Ohio’s soybean farmers are active members in their communities, and they care about the local economy and the food that they provide. Farmers shop at the same grocery stores, set the dinner table with the same foods and get involved with the same community activities as non-farmers do. In fact, many farmers (57 percent) also work non-farming jobs while taking care of their farms. The main difference between farmers and the rest of the population is that a large part of their livelihoods involve living on, working with and loving the land.
The vast majority (95 percent) of farms in the United States are family-owned and operated, in many cases for multiple generations. In order to support their families today and pass on productive farmland to future generations, farmers must take good care of their animals and environment. To do that, they voluntarily implement best farming practices and new technologies that grow healthier crops and reduce farming’s impact on the environment by using the latest in conservation practices to protect the soil and keep the air and water clean.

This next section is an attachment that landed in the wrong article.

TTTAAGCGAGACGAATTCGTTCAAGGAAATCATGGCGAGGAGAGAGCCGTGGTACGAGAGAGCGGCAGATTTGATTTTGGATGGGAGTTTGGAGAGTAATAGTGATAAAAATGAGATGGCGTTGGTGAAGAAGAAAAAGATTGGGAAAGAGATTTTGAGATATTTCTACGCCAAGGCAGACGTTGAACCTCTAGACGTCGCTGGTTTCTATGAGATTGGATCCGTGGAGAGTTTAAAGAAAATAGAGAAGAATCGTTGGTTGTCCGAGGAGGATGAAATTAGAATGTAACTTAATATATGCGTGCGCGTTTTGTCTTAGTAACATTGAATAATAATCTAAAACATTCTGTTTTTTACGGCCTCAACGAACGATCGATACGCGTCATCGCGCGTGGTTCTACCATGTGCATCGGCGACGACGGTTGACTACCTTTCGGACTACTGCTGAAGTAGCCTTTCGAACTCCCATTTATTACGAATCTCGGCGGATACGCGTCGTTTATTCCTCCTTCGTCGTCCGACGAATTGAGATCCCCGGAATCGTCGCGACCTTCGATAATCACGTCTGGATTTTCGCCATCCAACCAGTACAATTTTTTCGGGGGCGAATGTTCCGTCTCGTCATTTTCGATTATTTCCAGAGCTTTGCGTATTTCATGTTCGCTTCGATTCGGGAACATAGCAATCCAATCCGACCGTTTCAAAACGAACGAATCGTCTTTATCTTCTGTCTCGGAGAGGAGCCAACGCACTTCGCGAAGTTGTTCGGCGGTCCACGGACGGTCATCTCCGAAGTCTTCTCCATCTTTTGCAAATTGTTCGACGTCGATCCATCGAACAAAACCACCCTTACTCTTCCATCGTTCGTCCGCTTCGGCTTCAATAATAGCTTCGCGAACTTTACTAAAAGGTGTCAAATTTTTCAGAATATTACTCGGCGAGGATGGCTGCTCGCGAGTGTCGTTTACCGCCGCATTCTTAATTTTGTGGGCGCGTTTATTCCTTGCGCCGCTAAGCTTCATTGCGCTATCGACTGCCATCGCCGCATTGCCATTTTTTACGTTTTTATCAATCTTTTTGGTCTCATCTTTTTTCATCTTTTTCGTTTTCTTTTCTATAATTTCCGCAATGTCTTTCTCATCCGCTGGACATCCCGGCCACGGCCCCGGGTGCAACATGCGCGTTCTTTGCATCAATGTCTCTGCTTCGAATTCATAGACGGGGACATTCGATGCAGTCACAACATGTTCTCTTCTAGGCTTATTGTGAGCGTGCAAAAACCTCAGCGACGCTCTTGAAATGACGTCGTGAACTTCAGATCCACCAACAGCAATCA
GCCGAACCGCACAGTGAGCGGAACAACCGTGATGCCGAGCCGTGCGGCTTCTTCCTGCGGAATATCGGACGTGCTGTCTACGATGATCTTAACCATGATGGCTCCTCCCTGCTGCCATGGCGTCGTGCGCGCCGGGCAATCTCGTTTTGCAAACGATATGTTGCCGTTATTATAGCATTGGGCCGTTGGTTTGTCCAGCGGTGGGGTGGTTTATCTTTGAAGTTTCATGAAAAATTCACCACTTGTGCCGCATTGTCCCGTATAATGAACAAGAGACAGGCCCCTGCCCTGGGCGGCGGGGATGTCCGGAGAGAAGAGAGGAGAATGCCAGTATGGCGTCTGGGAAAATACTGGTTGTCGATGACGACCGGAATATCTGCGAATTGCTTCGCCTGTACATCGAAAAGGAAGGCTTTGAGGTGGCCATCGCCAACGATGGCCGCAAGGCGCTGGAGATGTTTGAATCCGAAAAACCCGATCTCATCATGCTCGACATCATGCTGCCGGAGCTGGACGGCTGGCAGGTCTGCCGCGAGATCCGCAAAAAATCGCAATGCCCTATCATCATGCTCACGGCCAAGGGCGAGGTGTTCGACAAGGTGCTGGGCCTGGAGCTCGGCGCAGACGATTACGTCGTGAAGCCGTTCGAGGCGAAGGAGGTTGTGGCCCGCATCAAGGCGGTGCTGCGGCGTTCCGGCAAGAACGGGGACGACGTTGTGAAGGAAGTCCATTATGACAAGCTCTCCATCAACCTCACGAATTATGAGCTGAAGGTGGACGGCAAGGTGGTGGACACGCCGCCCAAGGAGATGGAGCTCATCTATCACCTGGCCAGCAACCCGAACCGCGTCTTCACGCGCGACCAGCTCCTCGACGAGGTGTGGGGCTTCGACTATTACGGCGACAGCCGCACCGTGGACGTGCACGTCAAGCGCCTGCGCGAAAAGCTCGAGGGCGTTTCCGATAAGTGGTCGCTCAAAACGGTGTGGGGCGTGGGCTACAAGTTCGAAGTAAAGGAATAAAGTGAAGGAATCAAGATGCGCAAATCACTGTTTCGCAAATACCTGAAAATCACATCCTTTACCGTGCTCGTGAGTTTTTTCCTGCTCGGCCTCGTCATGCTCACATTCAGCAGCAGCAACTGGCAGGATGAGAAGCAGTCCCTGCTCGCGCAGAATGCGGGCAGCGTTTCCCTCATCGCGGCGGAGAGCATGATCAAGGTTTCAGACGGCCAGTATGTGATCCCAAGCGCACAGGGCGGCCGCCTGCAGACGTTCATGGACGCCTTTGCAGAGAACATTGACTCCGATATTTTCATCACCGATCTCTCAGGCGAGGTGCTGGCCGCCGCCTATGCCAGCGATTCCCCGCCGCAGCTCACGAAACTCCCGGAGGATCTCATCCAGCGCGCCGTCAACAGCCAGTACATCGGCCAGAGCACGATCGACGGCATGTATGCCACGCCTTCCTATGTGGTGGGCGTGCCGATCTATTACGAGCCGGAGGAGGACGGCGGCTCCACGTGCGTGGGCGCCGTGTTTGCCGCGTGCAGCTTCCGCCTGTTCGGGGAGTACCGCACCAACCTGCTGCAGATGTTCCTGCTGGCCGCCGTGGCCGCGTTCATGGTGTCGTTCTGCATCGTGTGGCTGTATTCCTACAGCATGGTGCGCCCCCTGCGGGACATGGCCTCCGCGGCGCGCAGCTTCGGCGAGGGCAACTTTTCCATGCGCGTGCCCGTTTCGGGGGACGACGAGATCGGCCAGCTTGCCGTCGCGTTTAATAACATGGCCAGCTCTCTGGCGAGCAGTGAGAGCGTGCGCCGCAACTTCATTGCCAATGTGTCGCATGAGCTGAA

Terry McClure, a farmer from northwest Ohio, works hard to implement best farming practices and to maintain the land for many years to come.
“We sustain life in this country–in the world really–on a thin sliver of productive topsoil. Protecting that soil for the future is so important. There’s too much value not to utilize the land and care for it the best ways we can.”
Learn more about Terry and other Ohio soybean farmers here.